Harrison got to work immediately, helping set up a “Colored Socialist Club” in the city and writing a string of articles on “The Negro and Socialism” in the New York Call. The five-part series laid out an analysis of racial oppression in the United States more sophisticated than anything yet produced by American socialists. Harrison’s was a materialist understanding of racism, holding that it resulted neither from “natural” race prejudice, nor from the bad ideas of whites, but from “the fallacy of economic fear,” by which “economic competition create[s] race prejudice.” It was “in the interests of the capitalists of America,” he wrote, “to preserve the inferior economic status of the colored race because they can always use it as a club for the other workers.”
And it was in the interest of the Socialist Party (SP) to divest them of that club. The party, Harrison argued, had to take up the cause of “all sections of down-trodden humanity,” and reject the suicidal policy of excluding black workers (as many unions in the American Federation of Labor did at the time). For Harrison, socialists and black Americans needed each other:
If the overturning of the present system should elevate a new class into power; a class to which the Negro belongs; a class which has nothing to gain by the degradation of any portion of itself; that class will remove the economic reason for the degradation of the Negro. That is the promise of Socialism, the all-inclusive working-class movement. In the final triumph of that movement lies the only hope of salvation from this second slavery; of black men and of white.
Unfortunately, just as Harrison was publicizing his pioneering analysis of racism, larger events in the party were working against him. Factionalism between the left and right wings was coming to a head, largely over attitudes toward the revolutionary unionists of the Industrial Workers of the World (IWW).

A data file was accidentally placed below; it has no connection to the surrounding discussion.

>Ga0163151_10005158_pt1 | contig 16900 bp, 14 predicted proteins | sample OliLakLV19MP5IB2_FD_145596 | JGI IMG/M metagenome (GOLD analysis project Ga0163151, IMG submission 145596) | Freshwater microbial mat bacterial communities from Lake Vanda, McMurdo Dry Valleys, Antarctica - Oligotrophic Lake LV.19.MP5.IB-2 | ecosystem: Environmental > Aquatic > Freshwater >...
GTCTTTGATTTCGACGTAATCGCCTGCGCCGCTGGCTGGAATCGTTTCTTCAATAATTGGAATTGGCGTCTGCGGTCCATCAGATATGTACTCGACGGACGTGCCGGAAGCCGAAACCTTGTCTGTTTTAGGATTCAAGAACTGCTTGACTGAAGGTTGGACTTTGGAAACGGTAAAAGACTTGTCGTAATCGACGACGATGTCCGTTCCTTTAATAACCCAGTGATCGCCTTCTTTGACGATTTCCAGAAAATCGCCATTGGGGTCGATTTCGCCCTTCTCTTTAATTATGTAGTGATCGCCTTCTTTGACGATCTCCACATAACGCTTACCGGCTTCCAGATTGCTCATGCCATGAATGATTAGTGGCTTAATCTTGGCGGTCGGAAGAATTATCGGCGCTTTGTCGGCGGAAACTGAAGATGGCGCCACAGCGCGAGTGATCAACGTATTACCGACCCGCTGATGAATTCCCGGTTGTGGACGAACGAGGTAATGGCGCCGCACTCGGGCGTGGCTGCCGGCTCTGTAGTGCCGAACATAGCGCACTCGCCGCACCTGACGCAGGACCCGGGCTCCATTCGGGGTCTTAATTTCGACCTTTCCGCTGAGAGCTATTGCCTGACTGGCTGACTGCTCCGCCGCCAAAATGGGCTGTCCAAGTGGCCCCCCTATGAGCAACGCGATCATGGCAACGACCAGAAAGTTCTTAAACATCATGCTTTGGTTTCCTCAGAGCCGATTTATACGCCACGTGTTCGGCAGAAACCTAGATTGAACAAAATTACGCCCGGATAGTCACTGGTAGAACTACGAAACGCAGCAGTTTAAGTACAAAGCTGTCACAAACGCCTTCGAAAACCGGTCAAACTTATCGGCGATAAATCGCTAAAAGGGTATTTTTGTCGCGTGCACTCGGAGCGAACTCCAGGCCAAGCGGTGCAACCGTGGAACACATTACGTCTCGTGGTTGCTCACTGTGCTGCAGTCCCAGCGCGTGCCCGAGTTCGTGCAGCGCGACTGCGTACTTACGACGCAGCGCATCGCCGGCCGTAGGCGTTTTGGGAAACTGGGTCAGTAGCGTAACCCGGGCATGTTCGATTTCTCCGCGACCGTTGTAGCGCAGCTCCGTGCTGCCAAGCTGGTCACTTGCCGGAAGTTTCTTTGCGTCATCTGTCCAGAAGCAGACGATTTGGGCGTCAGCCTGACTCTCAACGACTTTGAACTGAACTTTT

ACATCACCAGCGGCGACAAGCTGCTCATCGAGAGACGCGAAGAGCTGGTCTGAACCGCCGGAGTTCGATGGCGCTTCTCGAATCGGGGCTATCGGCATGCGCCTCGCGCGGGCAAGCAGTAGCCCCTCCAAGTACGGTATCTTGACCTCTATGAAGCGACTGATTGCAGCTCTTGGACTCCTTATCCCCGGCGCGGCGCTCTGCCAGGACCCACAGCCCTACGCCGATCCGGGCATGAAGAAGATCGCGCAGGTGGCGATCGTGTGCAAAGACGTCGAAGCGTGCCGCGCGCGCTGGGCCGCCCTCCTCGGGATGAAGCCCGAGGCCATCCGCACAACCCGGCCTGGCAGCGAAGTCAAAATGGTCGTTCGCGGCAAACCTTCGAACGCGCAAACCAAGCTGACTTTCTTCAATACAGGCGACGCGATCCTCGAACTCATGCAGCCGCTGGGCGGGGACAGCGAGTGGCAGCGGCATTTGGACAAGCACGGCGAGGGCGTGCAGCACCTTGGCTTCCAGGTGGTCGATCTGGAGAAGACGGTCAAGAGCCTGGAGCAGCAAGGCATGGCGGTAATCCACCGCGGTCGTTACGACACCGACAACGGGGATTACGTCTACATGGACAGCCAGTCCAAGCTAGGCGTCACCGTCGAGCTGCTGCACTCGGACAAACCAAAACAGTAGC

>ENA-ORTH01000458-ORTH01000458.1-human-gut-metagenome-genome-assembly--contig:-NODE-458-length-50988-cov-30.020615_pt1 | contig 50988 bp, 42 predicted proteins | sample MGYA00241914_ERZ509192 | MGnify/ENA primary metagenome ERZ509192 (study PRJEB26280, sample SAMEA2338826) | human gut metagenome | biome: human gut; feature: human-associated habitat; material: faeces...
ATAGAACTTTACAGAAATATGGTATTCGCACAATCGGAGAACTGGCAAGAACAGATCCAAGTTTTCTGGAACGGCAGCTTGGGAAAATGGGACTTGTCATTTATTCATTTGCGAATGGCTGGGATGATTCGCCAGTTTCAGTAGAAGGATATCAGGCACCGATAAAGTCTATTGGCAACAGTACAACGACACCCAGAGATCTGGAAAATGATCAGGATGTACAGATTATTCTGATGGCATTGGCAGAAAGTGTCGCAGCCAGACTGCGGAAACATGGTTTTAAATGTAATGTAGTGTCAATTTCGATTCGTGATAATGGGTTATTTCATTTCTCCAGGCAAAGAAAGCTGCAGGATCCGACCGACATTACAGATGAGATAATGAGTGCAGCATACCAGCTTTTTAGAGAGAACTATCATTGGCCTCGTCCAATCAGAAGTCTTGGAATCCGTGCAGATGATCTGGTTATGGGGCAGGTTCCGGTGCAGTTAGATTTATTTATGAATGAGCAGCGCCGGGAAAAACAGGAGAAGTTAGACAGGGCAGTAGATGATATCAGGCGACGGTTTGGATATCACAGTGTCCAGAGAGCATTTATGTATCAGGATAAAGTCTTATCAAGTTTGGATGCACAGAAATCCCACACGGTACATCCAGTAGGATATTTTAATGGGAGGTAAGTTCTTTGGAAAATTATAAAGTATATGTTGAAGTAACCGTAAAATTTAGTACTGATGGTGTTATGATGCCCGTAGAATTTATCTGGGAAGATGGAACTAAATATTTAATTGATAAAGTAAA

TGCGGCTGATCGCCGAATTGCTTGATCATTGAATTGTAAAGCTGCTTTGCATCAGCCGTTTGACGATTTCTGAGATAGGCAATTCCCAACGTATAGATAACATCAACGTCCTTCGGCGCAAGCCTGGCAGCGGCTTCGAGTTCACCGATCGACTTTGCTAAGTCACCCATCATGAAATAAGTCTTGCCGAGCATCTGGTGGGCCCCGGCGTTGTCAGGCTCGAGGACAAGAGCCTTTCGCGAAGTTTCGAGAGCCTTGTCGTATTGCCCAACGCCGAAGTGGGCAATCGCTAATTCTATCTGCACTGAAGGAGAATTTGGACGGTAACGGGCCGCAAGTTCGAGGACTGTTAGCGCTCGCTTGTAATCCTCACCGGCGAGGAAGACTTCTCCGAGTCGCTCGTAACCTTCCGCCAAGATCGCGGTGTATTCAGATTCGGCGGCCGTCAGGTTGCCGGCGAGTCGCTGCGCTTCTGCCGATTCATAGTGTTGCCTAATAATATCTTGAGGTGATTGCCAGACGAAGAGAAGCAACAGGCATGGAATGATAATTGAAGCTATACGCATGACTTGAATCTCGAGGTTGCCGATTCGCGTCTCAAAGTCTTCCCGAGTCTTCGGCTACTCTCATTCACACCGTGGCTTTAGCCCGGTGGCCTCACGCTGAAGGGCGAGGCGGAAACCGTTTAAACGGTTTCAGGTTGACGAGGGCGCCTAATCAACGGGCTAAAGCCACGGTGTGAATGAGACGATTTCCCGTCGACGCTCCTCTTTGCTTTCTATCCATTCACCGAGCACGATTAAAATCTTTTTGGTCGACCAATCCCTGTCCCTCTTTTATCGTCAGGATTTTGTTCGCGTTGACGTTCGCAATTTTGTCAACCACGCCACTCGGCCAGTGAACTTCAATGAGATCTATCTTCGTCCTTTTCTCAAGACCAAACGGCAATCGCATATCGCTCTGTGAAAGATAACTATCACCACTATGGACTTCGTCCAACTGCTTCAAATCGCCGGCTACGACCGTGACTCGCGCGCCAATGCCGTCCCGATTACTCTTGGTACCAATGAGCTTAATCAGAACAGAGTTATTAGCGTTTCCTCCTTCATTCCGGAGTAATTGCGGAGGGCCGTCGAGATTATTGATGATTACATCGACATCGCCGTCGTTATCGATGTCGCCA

The IWW embraced class-struggle unionism and scorned both cooperations with employers and the “pure-and-simple” unionism of the AFL. Crucially for Harrison, the IWW also actively organized black workers. The right-wing of the party, meanwhile, prioritized its alliance with AFL unions and viewed the IWW as wild-eyed revolutionaries. They reserved special contempt for IWW leader Big Bill Haywood, a member of the party’s executive committee. In 1912, the right-wing successfully booted Haywood from the SP, leading many left-wingers in the party to leave with him.
Harrison’s strong support for the party’s left put him in a precarious position in New York, where one of Haywood’s chief enemies, Morris Hillquit, helmed the SP. The party leadership in the city began restricting Harrison’s work, forbidding even his own branch from scheduling him as a speaker. Harrison, never one to back down from a fight, sent off a short note to the city executive committee, telling it to “go chase itself ,” and adding, “By the way if my color has anything to do with it this time I should thank you to let me know.”
The local found Harrison in contempt of the executive committee and suspended his membership for three months. By the time his punishment was up, Harrison had moved on from the Socialist Party.
A New Militancy
After leaving the Socialist Party, Harrison became an independent radical, making his own way through New York City’s vibrant left. He gave lectures on subjects from atheism to birth control, developing into one of the city’s most respected street speakers.
When World War I broke out, Harrison saw in it a new opportunity for black advance. While he opposed the war, he echoed analysts like W. E. B. Du Bois and Vladimir Lenin, who viewed the conflict as fundamentally about which European powers would dominate the colonial world. He hoped by its end that “washed clean by its baptism of blood, the white race will be less able to thrust the strong hand of its sovereign will down the throats of other races.” In the meantime, as the imperialists fought amongst themselves, the colonized must rise up. The 1916 Easter Rebellion exemplified the kind of action Harrison hoped to see spread throughout the colonial world. “The Negro people of America would never amount to anything much politically until they should see fit to imitate the Irish of Britain,” he wrote.